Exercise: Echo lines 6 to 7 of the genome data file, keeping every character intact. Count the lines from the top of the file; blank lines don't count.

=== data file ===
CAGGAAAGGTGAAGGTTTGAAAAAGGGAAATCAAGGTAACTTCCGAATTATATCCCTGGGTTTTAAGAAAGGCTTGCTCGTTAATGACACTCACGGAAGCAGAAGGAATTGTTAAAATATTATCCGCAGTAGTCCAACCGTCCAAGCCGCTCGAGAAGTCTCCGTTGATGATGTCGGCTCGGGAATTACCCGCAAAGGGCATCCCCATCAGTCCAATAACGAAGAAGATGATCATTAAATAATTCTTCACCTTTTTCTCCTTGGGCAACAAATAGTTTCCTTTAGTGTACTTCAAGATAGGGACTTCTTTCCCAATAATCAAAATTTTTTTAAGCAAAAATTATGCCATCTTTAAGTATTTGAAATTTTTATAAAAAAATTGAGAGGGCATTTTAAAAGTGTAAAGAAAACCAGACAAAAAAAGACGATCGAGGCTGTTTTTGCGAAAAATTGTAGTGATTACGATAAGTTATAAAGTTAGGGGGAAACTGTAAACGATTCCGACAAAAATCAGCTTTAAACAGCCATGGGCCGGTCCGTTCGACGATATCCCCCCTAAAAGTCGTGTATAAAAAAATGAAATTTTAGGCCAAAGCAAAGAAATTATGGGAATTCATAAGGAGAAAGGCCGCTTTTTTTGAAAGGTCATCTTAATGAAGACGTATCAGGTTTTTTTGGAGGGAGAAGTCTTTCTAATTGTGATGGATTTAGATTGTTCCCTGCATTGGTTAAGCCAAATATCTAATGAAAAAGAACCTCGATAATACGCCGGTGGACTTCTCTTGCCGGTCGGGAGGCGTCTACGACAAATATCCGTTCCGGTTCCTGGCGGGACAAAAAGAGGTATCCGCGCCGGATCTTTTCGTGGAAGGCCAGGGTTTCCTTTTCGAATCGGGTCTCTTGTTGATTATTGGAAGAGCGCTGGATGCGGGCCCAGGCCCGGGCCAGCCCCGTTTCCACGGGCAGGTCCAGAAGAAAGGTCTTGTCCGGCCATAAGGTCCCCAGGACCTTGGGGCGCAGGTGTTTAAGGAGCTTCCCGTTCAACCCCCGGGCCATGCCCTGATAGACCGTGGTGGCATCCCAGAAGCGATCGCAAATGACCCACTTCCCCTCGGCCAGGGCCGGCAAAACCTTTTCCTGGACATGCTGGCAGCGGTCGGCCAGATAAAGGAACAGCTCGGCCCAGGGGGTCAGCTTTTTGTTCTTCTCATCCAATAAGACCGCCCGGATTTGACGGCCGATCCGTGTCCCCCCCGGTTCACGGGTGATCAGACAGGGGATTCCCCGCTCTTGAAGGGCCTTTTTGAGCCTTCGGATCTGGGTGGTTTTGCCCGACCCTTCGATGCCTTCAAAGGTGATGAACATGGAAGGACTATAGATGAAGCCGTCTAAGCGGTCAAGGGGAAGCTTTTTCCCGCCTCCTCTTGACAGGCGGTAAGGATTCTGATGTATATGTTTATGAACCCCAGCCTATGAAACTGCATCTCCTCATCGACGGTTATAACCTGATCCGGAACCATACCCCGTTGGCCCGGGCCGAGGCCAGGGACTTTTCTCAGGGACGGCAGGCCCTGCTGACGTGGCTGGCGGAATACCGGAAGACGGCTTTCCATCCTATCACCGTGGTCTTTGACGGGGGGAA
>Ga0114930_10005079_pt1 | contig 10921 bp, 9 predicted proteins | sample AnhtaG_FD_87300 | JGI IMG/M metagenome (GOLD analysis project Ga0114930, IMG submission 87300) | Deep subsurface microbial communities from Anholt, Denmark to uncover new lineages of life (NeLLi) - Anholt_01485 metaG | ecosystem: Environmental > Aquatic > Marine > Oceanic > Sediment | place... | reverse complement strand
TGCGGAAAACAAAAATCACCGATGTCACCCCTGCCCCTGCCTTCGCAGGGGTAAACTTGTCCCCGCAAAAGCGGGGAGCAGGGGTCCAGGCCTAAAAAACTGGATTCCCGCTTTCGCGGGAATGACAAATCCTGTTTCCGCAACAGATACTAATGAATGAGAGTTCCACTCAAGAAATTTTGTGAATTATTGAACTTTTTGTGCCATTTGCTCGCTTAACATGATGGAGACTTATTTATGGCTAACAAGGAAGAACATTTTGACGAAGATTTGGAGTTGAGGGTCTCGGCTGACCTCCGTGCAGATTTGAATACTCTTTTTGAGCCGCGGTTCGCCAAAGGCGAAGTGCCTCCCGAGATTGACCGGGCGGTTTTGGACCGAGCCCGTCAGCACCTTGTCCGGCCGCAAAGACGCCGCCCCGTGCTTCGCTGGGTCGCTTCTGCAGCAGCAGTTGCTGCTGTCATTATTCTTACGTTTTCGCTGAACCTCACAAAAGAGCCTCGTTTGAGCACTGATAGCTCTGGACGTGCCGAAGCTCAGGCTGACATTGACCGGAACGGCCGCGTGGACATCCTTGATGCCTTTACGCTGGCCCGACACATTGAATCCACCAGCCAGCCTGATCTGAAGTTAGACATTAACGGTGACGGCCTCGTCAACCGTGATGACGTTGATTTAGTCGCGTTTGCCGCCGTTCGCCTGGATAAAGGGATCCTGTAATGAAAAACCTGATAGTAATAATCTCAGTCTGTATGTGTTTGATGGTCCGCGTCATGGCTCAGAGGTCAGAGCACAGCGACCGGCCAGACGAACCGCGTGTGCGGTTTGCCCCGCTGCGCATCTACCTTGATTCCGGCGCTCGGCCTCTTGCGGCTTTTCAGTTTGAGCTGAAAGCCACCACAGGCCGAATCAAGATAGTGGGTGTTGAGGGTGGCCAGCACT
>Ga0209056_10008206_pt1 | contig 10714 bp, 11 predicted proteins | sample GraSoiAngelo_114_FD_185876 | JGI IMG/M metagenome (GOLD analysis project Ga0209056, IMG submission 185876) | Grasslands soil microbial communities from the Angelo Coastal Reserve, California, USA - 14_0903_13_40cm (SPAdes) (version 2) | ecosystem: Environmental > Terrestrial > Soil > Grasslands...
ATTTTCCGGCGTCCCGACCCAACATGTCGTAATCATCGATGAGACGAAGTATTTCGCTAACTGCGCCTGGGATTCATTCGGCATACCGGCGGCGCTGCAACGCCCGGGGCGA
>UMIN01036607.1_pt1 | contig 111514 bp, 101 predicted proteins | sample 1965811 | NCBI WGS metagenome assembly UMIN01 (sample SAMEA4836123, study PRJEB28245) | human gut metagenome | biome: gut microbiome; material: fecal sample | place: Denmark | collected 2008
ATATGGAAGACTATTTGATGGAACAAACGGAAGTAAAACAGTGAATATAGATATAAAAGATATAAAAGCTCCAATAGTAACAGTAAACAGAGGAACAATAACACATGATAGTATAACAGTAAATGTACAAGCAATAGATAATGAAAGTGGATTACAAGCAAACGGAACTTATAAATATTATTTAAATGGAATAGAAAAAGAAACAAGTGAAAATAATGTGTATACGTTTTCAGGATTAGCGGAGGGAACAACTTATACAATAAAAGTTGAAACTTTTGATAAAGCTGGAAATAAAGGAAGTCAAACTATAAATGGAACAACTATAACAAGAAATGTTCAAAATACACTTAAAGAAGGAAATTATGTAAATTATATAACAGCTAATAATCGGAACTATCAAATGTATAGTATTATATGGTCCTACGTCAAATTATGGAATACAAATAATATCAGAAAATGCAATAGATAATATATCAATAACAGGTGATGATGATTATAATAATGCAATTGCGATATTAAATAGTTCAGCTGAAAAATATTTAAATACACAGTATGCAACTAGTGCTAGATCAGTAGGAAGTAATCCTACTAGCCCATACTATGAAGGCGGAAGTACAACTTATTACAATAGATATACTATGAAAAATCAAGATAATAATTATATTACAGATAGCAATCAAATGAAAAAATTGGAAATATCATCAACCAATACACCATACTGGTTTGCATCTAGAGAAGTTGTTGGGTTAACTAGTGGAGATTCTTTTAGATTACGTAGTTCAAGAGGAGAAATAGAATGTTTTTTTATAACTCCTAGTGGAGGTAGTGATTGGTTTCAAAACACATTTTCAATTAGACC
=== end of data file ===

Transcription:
>UMIN01036607.1_pt1 | contig 111514 bp, 101 predicted proteins | sample 1965811 | NCBI WGS metagenome assembly UMIN01 (sample SAMEA4836123, study PRJEB28245) | human gut metagenome | biome: gut microbiome; material: fecal sample | place: Denmark | collected 2008
ATATGGAAGACTATTTGATGGAACAAACGGAAGTAAAACAGTGAATATAGATATAAAAGATATAAAAGCTCCAATAGTAACAGTAAACAGAGGAACAATAACACATGATAGTATAACAGTAAATGTACAAGCAATAGATAATGAAAGTGGATTACAAGCAAACGGAACTTATAAATATTATTTAAATGGAATAGAAAAAGAAACAAGTGAAAATAATGTGTATACGTTTTCAGGATTAGCGGAGGGAACAACTTATACAATAAAAGTTGAAACTTTTGATAAAGCTGGAAATAAAGGAAGTCAAACTATAAATGGAACAACTATAACAAGAAATGTTCAAAATACACTTAAAGAAGGAAATTATGTAAATTATATAACAGCTAATAATCGGAACTATCAAATGTATAGTATTATATGGTCCTACGTCAAATTATGGAATACAAATAATATCAGAAAATGCAATAGATAATATATCAATAACAGGTGATGATGATTATAATAATGCAATTGCGATATTAAATAGTTCAGCTGAAAAATATTTAAATACACAGTATGCAACTAGTGCTAGATCAGTAGGAAGTAATCCTACTAGCCCATACTATGAAGGCGGAAGTACAACTTATTACAATAGATATACTATGAAAAATCAAGATAATAATTATATTACAGATAGCAATCAAATGAAAAAATTGGAAATATCATCAACCAATACACCATACTGGTTTGCATCTAGAGAAGTTGTTGGGTTAACTAGTGGAGATTCTTTTAGATTACGTAGTTCAAGAGGAGAAATAGAATGTTTTTTTATAACTCCTAGTGGAGGTAGTGATTGGTTTCAAAACACATTTTCAATTAGACC